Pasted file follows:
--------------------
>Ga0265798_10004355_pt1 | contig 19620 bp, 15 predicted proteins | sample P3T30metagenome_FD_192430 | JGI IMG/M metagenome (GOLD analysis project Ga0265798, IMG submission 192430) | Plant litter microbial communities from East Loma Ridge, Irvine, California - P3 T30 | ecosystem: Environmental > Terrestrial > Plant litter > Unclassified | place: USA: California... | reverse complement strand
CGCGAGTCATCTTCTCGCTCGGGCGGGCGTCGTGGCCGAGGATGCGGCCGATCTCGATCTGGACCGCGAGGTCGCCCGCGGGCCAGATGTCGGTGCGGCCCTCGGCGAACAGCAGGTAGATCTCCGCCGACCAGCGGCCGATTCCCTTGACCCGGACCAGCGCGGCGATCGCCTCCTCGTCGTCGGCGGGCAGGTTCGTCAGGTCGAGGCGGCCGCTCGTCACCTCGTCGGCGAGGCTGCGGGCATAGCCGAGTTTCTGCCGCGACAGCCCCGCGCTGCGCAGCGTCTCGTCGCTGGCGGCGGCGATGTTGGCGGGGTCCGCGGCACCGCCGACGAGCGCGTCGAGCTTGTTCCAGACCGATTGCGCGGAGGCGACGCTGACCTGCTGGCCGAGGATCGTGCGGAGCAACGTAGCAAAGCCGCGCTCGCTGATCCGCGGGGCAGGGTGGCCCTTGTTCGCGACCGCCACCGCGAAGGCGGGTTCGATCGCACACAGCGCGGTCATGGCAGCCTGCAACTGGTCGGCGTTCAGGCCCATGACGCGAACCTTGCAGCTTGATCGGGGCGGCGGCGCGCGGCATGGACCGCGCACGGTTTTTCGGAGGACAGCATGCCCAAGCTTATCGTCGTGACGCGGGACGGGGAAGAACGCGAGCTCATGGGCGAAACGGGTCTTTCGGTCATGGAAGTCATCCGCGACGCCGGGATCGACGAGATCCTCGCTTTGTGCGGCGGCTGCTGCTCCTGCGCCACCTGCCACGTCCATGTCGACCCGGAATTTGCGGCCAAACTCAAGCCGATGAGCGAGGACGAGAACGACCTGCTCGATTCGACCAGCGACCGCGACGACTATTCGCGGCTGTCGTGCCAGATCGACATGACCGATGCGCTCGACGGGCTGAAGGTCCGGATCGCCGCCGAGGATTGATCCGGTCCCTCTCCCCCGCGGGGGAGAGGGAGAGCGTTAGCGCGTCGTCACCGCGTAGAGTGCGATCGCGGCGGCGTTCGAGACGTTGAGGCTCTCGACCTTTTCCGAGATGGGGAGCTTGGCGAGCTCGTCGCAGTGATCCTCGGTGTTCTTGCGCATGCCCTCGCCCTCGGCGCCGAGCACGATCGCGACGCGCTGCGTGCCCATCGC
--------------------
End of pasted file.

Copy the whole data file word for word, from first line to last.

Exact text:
>Ga0265798_10004355_pt1 | contig 19620 bp, 15 predicted proteins | sample P3T30metagenome_FD_192430 | JGI IMG/M metagenome (GOLD analysis project Ga0265798, IMG submission 192430) | Plant litter microbial communities from East Loma Ridge, Irvine, California - P3 T30 | ecosystem: Environmental > Terrestrial > Plant litter > Unclassified | place: USA: California... | reverse complement strand
CGCGAGTCATCTTCTCGCTCGGGCGGGCGTCGTGGCCGAGGATGCGGCCGATCTCGATCTGGACCGCGAGGTCGCCCGCGGGCCAGATGTCGGTGCGGCCCTCGGCGAACAGCAGGTAGATCTCCGCCGACCAGCGGCCGATTCCCTTGACCCGGACCAGCGCGGCGATCGCCTCCTCGTCGTCGGCGGGCAGGTTCGTCAGGTCGAGGCGGCCGCTCGTCACCTCGTCGGCGAGGCTGCGGGCATAGCCGAGTTTCTGCCGCGACAGCCCCGCGCTGCGCAGCGTCTCGTCGCTGGCGGCGGCGATGTTGGCGGGGTCCGCGGCACCGCCGACGAGCGCGTCGAGCTTGTTCCAGACCGATTGCGCGGAGGCGACGCTGACCTGCTGGCCGAGGATCGTGCGGAGCAACGTAGCAAAGCCGCGCTCGCTGATCCGCGGGGCAGGGTGGCCCTTGTTCGCGACCGCCACCGCGAAGGCGGGTTCGATCGCACACAGCGCGGTCATGGCAGCCTGCAACTGGTCGGCGTTCAGGCCCATGACGCGAACCTTGCAGCTTGATCGGGGCGGCGGCGCGCGGCATGGACCGCGCACGGTTTTTCGGAGGACAGCATGCCCAAGCTTATCGTCGTGACGCGGGACGGGGAAGAACGCGAGCTCATGGGCGAAACGGGTCTTTCGGTCATGGAAGTCATCCGCGACGCCGGGATCGACGAGATCCTCGCTTTGTGCGGCGGCTGCTGCTCCTGCGCCACCTGCCACGTCCATGTCGACCCGGAATTTGCGGCCAAACTCAAGCCGATGAGCGAGGACGAGAACGACCTGCTCGATTCGACCAGCGACCGCGACGACTATTCGCGGCTGTCGTGCCAGATCGACATGACCGATGCGCTCGACGGGCTGAAGGTCCGGATCGCCGCCGAGGATTGATCCGGTCCCTCTCCCCCGCGGGGGAGAGGGAGAGCGTTAGCGCGTCGTCACCGCGTAGAGTGCGATCGCGGCGGCGTTCGAGACGTTGAGGCTCTCGACCTTTTCCGAGATGGGGAGCTTGGCGAGCTCGTCGCAGTGATCCTCGGTGTTCTTGCGCATGCCCTCGCCCTCGGCGCCGAGCACGATCGCGACGCGCTGCGTGCCCATCGC